Looser causation test for discrimination arising from disability

In Sheikholeslami v University of Edinburgh, the Scottish EAT confirmed that the question of whether ‘something arose in consequence of disability’ may involve more than one link in a chain of consequences. 

In this case S was employed as a professor in 2007, in 2010 she was diagnosed with work related stress and depression and was absent from work.  She requested to be transferred to a different department due to what she perceived to be hostility from colleagues in her department, but the university insisted she return to her department. 

The EAT said that the question was not whether her absence was ‘because of her disability or because of another reason’ for example being treated badly by colleagues. Both reasons might be relevant if her disability caused anxiety and stress and an inability to return to work where she perceived there to be mistreatment and hostility.  The question is whether the refusal to return arose ‘in consequence’ of her disability which is a looser test.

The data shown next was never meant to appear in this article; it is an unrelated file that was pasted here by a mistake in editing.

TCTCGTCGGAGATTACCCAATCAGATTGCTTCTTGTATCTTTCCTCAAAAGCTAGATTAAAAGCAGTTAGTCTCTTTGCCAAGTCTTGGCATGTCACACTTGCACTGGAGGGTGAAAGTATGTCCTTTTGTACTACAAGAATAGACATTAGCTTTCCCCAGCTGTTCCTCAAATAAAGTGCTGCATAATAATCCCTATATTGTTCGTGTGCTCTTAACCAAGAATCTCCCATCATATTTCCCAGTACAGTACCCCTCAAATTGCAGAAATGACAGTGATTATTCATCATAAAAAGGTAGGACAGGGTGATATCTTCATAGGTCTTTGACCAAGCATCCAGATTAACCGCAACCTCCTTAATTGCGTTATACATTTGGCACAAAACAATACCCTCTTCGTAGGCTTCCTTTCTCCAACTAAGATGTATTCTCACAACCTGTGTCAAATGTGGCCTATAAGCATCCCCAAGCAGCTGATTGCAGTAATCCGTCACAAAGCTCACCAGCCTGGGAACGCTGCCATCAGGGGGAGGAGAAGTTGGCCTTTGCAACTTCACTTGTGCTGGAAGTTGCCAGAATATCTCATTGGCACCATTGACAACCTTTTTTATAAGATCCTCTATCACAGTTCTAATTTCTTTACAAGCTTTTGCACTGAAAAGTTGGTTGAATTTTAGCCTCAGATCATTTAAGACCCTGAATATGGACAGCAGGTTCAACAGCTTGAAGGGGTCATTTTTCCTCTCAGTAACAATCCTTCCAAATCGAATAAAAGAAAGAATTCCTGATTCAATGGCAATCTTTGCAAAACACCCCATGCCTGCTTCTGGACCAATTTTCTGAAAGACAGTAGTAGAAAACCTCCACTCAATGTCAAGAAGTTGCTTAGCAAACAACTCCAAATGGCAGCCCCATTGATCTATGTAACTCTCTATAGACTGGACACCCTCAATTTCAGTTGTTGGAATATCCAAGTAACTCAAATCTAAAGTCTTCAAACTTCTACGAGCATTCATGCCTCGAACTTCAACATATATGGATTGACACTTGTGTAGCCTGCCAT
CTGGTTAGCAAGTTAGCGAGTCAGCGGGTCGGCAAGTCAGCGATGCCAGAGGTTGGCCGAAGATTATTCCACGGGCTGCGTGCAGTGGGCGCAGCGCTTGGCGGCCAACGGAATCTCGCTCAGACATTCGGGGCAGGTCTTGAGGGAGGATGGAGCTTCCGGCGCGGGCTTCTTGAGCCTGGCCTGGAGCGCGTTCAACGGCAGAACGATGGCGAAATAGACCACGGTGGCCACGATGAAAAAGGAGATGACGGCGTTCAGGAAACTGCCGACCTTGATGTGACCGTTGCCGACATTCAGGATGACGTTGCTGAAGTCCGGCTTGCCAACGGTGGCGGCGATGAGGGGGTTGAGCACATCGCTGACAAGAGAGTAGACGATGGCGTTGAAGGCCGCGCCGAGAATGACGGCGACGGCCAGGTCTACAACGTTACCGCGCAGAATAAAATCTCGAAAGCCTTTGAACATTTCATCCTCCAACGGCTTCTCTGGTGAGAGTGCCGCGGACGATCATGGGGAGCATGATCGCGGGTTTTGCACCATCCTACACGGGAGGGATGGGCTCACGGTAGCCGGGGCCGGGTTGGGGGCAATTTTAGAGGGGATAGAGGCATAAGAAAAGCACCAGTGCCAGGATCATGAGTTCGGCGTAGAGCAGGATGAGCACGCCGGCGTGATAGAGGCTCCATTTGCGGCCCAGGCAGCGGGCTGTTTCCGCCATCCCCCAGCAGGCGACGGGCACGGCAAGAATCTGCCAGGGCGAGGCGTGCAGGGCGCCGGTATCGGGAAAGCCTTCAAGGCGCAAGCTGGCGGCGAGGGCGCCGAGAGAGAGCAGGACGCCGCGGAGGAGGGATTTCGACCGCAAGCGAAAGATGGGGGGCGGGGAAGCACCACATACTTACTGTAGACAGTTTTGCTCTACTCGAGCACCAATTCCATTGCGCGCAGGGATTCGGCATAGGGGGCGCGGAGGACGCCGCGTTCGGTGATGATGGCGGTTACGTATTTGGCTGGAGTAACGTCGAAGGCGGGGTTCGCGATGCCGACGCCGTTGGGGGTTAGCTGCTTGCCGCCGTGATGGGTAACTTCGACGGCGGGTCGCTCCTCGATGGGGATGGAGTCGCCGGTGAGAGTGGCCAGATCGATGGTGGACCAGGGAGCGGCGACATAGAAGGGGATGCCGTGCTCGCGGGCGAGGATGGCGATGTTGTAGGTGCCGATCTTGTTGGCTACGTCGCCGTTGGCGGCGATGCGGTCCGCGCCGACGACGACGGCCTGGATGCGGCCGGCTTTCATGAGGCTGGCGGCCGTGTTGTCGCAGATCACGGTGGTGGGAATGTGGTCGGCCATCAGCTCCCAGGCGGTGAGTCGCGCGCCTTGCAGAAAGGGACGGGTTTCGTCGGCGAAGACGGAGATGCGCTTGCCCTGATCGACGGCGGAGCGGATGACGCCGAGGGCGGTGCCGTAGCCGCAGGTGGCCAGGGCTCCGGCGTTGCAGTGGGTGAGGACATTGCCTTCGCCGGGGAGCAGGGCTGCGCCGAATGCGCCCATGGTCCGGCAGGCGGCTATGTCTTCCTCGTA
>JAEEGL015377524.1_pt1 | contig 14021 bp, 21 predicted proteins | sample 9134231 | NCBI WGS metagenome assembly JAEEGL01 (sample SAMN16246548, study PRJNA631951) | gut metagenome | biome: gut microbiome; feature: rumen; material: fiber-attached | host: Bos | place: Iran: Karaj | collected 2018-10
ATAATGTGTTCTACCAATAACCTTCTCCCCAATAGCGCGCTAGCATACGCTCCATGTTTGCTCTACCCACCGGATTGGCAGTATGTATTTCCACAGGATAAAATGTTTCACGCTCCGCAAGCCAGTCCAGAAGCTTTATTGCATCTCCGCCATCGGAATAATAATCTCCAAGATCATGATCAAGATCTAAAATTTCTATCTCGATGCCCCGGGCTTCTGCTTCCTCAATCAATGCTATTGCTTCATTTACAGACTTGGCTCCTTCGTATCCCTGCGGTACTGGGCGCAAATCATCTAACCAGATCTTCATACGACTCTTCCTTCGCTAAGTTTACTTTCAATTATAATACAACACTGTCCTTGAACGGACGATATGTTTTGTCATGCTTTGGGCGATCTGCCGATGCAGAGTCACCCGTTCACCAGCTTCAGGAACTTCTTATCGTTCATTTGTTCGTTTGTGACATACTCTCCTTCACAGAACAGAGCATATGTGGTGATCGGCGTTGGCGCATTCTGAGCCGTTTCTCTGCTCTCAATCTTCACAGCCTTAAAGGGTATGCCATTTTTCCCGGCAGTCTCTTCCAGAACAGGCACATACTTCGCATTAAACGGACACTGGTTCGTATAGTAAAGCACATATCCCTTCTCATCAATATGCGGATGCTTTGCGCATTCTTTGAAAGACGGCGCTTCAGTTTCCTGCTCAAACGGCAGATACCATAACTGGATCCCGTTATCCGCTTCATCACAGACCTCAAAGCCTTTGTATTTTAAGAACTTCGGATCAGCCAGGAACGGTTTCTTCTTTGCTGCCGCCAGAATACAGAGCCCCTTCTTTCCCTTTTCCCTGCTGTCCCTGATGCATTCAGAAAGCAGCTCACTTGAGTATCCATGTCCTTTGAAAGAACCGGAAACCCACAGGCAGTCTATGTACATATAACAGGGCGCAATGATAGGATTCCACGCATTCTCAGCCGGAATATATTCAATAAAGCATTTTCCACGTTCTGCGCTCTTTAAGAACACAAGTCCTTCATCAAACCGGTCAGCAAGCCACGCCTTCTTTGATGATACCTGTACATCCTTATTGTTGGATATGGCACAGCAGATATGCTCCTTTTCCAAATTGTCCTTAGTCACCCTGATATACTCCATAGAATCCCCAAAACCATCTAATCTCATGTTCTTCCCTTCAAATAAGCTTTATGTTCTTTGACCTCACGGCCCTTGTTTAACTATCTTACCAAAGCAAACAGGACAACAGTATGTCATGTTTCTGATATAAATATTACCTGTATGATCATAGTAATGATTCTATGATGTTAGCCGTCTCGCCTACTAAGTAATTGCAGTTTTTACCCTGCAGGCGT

Comment: Employers need to be mindful of this looser causation test in claims of discrimination arising from disability when dealing with staff who potentially have a disability.  It is vital that there is good justification for any treatment or action which may give rise to a disadvantage for those with disabilities. 

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Amy Douthwaite